By Michon Williams
Change can be such a gradual and stealthy thing. In my lifetime Polaroid and prints have slowly morphed into digital cameras and ever-present smartphone cameras. Now, too, the joy of photo taking is further enhanced by instant photo sharing through any desired means. While the act of taking photos and the reasons behind the compulsion may not have drastically changed, the way and the how, and our ability to share has. Every once in a while I realize how far we actually have come with everyday technologies. Especially once in a while when I hear my mum tell me, “I wish we had this 30 years ago!”
Allrecipes.ca and Online Recipes for Family Dinners – I distinctly remember the avocado green recipe box where my mum used to store recipes inherited or shared by neighbours and friends. The best cranberry sauce recipe was learned from extended family and written on an index card that got dog-eared and dotted with recipe ingredients over time. Some recipes would be torn from a Canadian Living or Chatelaine magazine. Now we can check out what’s left in our fridge and based on a quick key word search find any recipes that could make use of what we have to work with. We can rely on recommendations aggregated from across North America and beyond, not just neighbourly advice.
Mobile Media For Long Car Rides – We used to tune into Sunday night comedy shows and mystery programs on the long drive home from grandma and grandpa’s cottage. Sometimes my brother and I would be lulled into happy calmness or sing-a-long madness by Raffi or the Mini-Pops, much to the chagrin of my parents who had heard the same albums way too many times. This is no comparison to the range of mobile media options available to parents today. Portable players, smartphones, tablets, and eReaders can enable you to access any media on the road – audio or visual, and to choose smartly from a range of options to appease both boys and girls of any age, with rich educational options as well.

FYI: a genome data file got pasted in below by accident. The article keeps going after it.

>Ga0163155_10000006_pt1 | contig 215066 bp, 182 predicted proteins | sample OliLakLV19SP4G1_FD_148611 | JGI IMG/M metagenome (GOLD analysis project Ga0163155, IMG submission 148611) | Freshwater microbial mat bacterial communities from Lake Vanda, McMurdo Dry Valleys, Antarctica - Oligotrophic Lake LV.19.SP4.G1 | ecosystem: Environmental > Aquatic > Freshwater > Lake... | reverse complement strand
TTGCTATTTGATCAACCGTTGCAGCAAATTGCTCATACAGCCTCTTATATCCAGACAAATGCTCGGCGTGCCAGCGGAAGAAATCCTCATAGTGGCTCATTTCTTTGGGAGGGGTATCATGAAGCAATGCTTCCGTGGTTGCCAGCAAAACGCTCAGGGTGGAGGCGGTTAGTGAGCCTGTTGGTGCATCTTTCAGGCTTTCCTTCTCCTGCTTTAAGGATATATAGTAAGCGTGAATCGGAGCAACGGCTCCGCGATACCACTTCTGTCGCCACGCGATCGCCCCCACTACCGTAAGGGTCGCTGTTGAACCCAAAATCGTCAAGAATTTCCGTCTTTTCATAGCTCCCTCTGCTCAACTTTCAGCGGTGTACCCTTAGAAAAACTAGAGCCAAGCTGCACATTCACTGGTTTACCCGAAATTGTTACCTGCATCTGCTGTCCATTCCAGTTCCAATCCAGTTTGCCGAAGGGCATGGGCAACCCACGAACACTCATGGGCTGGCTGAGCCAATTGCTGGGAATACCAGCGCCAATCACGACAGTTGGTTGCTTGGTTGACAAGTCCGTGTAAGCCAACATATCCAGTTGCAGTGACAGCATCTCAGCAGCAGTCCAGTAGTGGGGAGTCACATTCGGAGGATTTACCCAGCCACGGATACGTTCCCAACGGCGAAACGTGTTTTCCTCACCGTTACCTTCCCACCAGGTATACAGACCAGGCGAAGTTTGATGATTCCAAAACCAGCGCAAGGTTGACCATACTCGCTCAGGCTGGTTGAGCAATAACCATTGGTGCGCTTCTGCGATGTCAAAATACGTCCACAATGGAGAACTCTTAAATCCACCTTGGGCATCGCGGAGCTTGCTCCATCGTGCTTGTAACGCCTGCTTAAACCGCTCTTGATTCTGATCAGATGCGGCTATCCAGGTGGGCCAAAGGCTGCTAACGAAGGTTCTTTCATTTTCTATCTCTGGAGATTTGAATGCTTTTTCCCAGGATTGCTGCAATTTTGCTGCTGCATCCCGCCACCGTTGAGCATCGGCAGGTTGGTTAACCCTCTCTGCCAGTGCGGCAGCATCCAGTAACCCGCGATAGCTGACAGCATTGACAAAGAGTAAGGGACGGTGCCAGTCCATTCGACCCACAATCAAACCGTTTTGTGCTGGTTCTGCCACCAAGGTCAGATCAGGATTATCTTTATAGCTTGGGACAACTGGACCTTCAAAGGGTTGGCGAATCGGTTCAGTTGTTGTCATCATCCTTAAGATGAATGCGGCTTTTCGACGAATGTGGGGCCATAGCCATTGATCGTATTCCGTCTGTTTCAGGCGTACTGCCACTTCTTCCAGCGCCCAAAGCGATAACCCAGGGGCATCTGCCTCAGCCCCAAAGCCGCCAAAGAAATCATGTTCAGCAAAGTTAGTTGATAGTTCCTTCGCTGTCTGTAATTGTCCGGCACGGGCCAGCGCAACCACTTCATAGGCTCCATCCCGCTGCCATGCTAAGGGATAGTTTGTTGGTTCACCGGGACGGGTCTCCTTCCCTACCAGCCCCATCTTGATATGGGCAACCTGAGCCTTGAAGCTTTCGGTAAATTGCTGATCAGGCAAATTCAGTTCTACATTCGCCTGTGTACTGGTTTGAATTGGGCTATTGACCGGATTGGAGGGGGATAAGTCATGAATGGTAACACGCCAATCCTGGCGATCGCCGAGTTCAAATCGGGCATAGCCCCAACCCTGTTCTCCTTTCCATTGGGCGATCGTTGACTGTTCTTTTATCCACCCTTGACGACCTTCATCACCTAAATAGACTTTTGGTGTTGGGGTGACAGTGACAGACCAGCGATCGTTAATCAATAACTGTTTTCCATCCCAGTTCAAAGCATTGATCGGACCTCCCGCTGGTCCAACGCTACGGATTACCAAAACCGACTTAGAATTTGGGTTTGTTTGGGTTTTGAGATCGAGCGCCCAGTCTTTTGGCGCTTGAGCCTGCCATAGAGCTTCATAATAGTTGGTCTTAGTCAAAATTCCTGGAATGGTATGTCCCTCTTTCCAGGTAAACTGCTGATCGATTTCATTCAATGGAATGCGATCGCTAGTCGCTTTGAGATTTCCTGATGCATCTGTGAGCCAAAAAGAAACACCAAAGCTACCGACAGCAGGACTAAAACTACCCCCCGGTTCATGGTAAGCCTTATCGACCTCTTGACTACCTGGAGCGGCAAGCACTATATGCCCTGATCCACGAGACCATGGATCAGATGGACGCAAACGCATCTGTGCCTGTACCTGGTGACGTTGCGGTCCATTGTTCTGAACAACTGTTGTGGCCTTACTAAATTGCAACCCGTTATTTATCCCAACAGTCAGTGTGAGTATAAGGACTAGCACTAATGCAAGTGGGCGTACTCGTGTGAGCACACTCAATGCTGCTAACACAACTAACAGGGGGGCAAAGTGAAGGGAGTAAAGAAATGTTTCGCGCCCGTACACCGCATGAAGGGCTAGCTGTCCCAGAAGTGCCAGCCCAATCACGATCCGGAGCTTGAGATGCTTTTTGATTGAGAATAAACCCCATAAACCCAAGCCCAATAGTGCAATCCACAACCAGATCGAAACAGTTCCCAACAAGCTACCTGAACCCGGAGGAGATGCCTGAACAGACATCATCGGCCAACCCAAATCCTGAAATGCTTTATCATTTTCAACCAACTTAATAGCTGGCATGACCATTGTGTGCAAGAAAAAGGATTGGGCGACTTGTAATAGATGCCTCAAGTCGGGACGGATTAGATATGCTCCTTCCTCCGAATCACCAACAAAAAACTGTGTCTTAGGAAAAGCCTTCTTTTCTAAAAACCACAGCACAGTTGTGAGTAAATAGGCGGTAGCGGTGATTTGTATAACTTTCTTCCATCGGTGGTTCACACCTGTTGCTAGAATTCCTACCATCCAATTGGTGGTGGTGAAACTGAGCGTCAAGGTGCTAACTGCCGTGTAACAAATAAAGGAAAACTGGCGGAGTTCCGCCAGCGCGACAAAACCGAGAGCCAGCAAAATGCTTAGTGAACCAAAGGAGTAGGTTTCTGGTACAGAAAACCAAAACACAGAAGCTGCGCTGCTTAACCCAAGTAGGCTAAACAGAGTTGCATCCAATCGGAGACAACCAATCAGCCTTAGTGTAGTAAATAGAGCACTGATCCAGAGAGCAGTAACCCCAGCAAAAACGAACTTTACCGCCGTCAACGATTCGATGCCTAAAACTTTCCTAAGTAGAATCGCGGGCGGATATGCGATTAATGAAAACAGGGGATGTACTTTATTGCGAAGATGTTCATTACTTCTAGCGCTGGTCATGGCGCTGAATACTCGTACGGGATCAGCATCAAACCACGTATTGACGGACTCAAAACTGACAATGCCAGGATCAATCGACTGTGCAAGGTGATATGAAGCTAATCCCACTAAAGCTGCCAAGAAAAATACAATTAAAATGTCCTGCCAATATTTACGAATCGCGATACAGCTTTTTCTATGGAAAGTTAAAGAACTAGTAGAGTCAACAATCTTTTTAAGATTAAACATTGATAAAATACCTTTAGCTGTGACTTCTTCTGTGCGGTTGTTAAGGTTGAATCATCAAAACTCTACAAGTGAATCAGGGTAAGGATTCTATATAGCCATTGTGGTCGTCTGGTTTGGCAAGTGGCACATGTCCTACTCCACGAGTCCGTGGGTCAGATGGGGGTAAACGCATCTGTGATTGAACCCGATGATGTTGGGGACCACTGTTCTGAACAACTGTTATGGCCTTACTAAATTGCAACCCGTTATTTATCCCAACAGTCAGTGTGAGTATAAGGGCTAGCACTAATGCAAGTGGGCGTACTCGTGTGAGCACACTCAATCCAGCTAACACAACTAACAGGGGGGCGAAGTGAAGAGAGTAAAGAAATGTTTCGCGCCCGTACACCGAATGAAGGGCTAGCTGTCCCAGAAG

Twitter for Local Events and News – Access to information has monumentally shifted since my mum was a young mother. She now religiously tracks feeds of interest, locally and globally. This enables her to have more immediate traffic insights, information about local and community events and news, as well as topics from a broad swath of interests.
Online Banking for Budgeting and Bills – Online Banking makes it massively easier for families to manage their finances. Tools like RBC’s ‘MyFinanceTracker’ enable you to set budget goals and alert you when you’re off track. Mobile applications and rich online banking services are enabling evermore transactions to be completed without having to head into a branch during bankers hours, can be a huge time saver.
My generation (somewhere in the awkward middle ground between Gen X and Millennial) has seen some amazingly transformative everyday technologies over the past 30 years. Since they have shifted so gradually around us, and since we’ve been so immersed in them, we may not always appreciate how different things are for young women today than they were for our mothers.
How much more of our daily life can be enhanced by the next generation of innovations? What will my digital life look like in the next 30? Technology has the power to have many positive impacts on women’s lives. However, the degree to which current and future technology can enhance our day-to-day depends on our willingness to learn what’s out there, to experiment with how to make best use of it, and to share those insights with others. What’s your best everyday technology?